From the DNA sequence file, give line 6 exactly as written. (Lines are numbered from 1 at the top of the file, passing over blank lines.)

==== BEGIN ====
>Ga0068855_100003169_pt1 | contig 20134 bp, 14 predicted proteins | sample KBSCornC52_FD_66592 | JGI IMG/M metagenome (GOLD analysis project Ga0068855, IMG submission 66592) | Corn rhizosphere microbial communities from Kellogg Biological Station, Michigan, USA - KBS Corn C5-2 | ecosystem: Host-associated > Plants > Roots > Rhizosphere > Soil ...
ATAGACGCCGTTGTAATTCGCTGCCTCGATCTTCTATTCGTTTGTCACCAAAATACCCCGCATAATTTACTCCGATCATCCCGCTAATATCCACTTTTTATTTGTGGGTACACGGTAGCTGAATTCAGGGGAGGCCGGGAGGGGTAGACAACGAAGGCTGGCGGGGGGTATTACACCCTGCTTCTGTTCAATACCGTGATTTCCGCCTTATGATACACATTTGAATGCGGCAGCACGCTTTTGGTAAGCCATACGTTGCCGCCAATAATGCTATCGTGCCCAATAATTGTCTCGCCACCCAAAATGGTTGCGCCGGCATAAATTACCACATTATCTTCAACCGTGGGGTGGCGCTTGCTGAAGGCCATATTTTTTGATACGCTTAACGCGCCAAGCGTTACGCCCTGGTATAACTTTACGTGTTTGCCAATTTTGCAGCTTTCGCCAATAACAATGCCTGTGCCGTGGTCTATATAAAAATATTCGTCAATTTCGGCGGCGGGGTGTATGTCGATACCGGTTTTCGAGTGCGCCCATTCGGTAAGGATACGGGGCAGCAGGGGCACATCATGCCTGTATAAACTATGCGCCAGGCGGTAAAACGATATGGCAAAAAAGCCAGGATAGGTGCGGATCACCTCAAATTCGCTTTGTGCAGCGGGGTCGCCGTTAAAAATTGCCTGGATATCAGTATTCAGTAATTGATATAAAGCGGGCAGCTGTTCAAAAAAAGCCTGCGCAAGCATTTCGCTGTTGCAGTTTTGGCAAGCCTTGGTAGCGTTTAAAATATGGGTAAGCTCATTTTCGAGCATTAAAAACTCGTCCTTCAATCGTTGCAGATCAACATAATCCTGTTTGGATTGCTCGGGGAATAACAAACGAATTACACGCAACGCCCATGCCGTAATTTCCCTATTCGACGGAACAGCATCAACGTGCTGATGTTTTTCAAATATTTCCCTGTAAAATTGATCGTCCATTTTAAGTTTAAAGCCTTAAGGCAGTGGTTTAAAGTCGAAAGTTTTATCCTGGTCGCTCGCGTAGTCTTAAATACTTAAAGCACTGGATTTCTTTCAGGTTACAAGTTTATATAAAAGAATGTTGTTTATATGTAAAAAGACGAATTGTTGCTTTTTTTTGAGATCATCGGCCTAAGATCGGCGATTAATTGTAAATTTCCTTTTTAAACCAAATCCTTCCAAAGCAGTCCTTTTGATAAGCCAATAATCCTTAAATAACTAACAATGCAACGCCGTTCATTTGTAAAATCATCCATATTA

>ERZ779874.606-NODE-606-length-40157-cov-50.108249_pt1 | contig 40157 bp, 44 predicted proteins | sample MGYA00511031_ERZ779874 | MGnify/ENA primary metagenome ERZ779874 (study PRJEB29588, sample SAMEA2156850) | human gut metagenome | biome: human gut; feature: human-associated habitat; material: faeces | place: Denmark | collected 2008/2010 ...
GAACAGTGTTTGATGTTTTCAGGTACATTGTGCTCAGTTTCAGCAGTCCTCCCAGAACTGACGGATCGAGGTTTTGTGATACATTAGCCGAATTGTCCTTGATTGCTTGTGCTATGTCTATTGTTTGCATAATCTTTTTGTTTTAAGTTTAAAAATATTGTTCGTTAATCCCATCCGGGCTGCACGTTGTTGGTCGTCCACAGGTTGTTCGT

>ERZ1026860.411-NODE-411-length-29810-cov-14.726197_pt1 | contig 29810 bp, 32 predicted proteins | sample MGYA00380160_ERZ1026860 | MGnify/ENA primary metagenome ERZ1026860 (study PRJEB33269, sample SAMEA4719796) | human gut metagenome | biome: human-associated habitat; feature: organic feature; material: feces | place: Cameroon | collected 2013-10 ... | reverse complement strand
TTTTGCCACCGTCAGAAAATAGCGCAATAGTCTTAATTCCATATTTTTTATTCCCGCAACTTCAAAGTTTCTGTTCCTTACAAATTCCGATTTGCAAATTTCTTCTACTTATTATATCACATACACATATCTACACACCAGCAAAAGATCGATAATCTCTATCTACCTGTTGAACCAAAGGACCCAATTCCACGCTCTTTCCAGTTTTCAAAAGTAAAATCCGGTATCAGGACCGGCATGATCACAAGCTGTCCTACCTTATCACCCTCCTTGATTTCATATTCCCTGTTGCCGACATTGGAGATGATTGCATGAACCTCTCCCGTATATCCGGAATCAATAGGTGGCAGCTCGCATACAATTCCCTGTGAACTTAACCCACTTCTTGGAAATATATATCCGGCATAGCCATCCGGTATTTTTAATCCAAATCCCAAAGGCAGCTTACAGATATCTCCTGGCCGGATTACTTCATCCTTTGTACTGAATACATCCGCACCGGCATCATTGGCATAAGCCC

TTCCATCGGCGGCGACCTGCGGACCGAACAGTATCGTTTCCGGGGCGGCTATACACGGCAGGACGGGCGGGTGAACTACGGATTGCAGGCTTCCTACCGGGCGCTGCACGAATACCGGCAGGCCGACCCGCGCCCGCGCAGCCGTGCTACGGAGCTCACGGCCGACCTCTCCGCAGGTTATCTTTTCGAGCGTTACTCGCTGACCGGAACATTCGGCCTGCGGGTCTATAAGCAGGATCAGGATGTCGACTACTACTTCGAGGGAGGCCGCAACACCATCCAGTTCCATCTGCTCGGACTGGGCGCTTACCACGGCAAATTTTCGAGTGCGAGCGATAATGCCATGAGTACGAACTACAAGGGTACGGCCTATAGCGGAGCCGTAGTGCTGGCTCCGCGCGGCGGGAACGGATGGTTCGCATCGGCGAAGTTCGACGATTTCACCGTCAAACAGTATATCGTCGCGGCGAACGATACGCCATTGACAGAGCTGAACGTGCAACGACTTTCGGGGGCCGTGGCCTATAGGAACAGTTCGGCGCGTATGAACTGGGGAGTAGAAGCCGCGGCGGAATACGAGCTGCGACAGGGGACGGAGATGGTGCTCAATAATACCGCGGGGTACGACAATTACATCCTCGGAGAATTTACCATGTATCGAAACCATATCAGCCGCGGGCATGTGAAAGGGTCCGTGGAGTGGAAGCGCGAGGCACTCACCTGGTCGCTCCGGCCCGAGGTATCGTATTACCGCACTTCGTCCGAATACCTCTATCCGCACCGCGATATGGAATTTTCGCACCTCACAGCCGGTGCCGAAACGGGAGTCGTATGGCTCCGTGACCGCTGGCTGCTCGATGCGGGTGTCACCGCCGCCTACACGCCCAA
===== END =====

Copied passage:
TTTTGCCACCGTCAGAAAATAGCGCAATAGTCTTAATTCCATATTTTTTATTCCCGCAACTTCAAAGTTTCTGTTCCTTACAAATTCCGATTTGCAAATTTCTTCTACTTATTATATCACATACACATATCTACACACCAGCAAAAGATCGATAATCTCTATCTACCTGTTGAACCAAAGGACCCAATTCCACGCTCTTTCCAGTTTTCAAAAGTAAAATCCGGTATCAGGACCGGCATGATCACAAGCTGTCCTACCTTATCACCCTCCTTGATTTCATATTCCCTGTTGCCGACATTGGAGATGATTGCATGAACCTCTCCCGTATATCCGGAATCAATAGGTGGCAGCTCGCATACAATTCCCTGTGAACTTAACCCACTTCTTGGAAATATATATCCGGCATAGCCATCCGGTATTTTTAATCCAAATCCCAAAGGCAGCTTACAGATATCTCCTGGCCGGATTACTTCATCCTTTGTACTGAATACATCCGCACCGGCATCATTGGCATAAGCCC